It is unfortunate that the nursing home nurse did not call the patient’s primary care physician upon transfer, but it was even more unfortunate that her PCP was not contacted at any time during her emergency room stay or subsequent hospitalization by any of the doctors who saw her. Had they called Mrs. P’s PCP, they would have learned that she had a long history of progressive dementia and similar unresponsive episodes in the past that had been fully evaluated. Further, they would have learned that she always carried bacteria in her urine without tissue invasion and that she could have received any of her treatments in the nursing home where she would have been safer and more comfortable, at a far lower cost. A recent study showed that 20% of hospitalized patients who receive antibiotics develop an adverse event, so avoiding unnecessary antibiotics must be a top priority.
The growth of the hospitalist movement over the past twenty years has been truly phenomenal—at 50,000 physicians, it is the largest medical sub specialty, surpassed as a specialty only by general internal medicine at 109,000 and family medicine at 107,000. Studies suggest that quality was improved and costs reduced with hospitalist care. This was especially true for complicated patients who required multiple physician visits and interactions each day, something increasingly difficult for the community-based PCP to achieve.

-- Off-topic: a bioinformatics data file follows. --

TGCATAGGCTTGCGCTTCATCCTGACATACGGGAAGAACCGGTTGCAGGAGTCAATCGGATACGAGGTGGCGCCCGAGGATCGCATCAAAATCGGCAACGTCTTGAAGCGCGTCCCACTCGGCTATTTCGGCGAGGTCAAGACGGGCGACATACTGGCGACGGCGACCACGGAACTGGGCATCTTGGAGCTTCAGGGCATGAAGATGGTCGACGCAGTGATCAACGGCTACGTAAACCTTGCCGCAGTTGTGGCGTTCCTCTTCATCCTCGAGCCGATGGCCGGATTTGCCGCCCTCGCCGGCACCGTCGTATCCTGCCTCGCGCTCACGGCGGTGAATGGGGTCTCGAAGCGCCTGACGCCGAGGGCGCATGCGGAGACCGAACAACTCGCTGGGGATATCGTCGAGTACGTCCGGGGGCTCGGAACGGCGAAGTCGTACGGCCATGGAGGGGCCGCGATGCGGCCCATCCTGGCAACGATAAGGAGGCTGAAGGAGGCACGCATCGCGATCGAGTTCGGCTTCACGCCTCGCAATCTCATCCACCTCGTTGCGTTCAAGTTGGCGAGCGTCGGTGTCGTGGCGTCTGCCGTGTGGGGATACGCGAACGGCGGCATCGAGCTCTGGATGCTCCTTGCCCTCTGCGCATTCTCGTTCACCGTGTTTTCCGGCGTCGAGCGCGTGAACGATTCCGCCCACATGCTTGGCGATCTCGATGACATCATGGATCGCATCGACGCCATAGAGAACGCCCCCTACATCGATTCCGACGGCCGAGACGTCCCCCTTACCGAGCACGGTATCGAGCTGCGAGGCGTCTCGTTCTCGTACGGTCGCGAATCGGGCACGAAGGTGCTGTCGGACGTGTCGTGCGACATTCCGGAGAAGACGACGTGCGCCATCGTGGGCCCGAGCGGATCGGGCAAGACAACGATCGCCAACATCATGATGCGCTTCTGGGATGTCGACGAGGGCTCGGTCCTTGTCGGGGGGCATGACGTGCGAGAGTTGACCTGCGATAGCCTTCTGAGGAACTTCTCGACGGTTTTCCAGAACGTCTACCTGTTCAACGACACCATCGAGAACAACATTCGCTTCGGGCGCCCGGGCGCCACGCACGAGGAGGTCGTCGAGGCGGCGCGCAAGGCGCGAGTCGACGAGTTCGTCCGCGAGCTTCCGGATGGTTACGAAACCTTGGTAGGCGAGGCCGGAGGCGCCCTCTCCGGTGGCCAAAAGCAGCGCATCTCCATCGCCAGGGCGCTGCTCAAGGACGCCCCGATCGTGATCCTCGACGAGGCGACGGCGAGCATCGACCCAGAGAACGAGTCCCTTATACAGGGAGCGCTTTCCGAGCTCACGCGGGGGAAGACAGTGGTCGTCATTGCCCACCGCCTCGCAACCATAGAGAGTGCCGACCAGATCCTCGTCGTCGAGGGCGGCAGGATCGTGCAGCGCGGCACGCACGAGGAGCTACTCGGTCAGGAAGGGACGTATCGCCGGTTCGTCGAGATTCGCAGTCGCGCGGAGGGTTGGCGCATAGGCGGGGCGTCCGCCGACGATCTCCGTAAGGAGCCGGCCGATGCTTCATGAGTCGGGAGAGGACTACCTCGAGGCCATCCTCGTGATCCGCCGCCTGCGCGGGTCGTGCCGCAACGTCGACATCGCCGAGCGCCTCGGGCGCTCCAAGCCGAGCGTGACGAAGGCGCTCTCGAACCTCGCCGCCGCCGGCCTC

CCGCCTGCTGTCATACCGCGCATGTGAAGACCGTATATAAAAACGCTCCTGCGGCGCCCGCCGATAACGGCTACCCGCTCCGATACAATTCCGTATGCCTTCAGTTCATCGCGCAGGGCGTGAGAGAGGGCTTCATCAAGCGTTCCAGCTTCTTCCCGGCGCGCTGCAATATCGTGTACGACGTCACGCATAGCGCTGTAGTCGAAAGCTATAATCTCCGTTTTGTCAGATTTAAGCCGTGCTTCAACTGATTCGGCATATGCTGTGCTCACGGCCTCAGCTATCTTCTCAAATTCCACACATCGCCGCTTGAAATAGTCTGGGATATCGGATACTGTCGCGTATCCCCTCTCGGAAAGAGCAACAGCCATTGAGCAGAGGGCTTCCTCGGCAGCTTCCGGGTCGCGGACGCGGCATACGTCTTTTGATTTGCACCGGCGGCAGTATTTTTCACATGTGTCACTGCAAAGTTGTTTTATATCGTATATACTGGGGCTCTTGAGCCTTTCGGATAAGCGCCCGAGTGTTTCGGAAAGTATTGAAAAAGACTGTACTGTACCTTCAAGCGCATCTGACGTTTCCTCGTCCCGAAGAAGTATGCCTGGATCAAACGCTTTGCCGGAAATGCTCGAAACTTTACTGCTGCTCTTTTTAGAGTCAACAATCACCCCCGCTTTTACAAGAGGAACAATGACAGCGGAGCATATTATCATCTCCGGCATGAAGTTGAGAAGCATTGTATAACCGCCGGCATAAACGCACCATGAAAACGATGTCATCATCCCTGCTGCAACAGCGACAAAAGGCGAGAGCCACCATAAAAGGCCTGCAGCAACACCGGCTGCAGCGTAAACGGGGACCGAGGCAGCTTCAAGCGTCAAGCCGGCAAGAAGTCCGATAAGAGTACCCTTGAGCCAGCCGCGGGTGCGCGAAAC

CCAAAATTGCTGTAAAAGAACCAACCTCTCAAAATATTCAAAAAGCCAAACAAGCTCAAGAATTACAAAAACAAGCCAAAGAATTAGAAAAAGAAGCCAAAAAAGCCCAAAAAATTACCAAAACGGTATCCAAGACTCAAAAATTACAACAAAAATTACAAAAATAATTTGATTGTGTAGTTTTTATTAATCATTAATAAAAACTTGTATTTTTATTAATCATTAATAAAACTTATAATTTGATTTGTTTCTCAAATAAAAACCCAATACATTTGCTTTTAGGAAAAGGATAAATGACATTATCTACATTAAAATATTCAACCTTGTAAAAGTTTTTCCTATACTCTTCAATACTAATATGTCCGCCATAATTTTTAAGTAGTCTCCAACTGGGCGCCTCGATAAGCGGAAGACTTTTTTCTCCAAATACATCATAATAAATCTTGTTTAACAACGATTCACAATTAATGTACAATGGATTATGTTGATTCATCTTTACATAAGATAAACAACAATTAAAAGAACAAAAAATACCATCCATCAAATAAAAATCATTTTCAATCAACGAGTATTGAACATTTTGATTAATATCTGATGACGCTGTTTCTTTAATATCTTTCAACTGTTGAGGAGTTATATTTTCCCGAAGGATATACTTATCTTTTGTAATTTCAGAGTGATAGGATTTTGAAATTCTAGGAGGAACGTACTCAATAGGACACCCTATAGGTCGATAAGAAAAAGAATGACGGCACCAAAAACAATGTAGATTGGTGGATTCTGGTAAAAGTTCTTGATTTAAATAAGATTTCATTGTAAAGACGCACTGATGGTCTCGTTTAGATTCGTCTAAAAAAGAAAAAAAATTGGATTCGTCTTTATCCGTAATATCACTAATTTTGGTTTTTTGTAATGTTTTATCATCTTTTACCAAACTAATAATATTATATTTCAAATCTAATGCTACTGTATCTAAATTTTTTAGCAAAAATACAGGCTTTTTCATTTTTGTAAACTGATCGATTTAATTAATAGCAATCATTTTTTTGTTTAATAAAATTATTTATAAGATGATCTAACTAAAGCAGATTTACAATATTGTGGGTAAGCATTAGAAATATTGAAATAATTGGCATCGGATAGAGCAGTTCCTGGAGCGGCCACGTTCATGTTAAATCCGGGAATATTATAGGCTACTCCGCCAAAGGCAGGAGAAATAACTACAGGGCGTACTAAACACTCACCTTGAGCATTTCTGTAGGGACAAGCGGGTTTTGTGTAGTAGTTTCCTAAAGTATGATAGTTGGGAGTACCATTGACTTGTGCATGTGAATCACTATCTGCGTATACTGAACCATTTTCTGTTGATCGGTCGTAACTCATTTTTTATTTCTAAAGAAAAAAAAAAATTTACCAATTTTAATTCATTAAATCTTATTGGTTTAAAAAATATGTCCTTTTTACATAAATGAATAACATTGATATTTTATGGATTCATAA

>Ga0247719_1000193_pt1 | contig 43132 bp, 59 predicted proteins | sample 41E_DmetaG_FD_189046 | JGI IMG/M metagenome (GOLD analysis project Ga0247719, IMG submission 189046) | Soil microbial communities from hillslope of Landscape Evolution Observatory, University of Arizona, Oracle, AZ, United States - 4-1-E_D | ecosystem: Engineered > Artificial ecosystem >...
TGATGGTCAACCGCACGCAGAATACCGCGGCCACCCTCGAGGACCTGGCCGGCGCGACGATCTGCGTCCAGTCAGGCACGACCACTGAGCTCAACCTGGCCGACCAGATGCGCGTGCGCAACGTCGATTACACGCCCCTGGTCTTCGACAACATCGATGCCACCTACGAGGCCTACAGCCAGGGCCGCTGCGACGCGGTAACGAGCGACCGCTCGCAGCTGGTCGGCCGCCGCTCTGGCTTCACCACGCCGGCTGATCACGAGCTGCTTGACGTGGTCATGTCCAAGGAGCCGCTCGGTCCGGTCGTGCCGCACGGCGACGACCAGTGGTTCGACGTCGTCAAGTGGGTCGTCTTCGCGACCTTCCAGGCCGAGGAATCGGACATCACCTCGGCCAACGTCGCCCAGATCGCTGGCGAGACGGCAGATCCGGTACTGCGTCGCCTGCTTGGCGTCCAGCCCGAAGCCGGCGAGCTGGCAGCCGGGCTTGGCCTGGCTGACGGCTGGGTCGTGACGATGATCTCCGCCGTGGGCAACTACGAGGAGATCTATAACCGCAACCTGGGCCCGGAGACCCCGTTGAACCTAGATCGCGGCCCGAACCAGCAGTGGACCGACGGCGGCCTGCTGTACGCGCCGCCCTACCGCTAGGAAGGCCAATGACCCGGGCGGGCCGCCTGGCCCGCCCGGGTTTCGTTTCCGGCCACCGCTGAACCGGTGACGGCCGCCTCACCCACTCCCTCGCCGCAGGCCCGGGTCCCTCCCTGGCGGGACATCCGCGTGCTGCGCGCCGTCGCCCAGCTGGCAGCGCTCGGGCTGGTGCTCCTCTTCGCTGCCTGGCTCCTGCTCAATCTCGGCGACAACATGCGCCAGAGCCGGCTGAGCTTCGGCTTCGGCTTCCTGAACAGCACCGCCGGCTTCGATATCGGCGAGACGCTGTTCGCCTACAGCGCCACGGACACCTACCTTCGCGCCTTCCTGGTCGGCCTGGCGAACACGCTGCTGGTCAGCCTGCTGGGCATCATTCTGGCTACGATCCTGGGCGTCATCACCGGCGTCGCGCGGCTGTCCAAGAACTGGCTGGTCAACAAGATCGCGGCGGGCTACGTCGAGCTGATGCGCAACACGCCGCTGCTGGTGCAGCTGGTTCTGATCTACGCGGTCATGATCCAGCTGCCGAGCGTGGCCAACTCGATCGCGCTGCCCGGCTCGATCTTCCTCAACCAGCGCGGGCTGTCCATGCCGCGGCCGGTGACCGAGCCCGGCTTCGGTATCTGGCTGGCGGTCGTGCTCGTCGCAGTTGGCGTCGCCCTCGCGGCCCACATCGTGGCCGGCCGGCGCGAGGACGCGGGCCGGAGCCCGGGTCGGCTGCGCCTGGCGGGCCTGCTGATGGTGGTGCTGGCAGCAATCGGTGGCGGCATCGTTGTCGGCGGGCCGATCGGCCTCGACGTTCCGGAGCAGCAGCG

The hospitalist is experienced in managing the types of medical issues that lead to hospitalization and works full time in the hospital. As a result, they come to know how to “get things done” and potentially can give more efficient care. But they are far too often burdened with large numbers of patients, and often know very little about the patients they are treating. With too many patients to care for and too little information, they tend to request consultations for problems that, given adequate time, they could have managed. This is especially problematic if the patient has multiple medical issues and is elderly. Other reasonable concerns are the diminishment of the patient-physician relationship and miscommunication and discoordination at both admission and discharge. Communication with the patient’s PCP could alleviate many of these issues.
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PCPs have been generally content to allow the hospitalist to manage their patients; indeed it has been a major advantage for many. PCPs have seen their overhead costs rise dramatically, necessitating seeing more and more patients per day for less and less time each in order to cover those overhead costs. The multitude of rules, regulations and requirements foisted upon them by the insurers has further consumed extensive time—time that previously could be used to care for their hospitalized patients. Today, many PCPs do not have time to see patients in the hospital, while others are barred from doing so by hospital rules.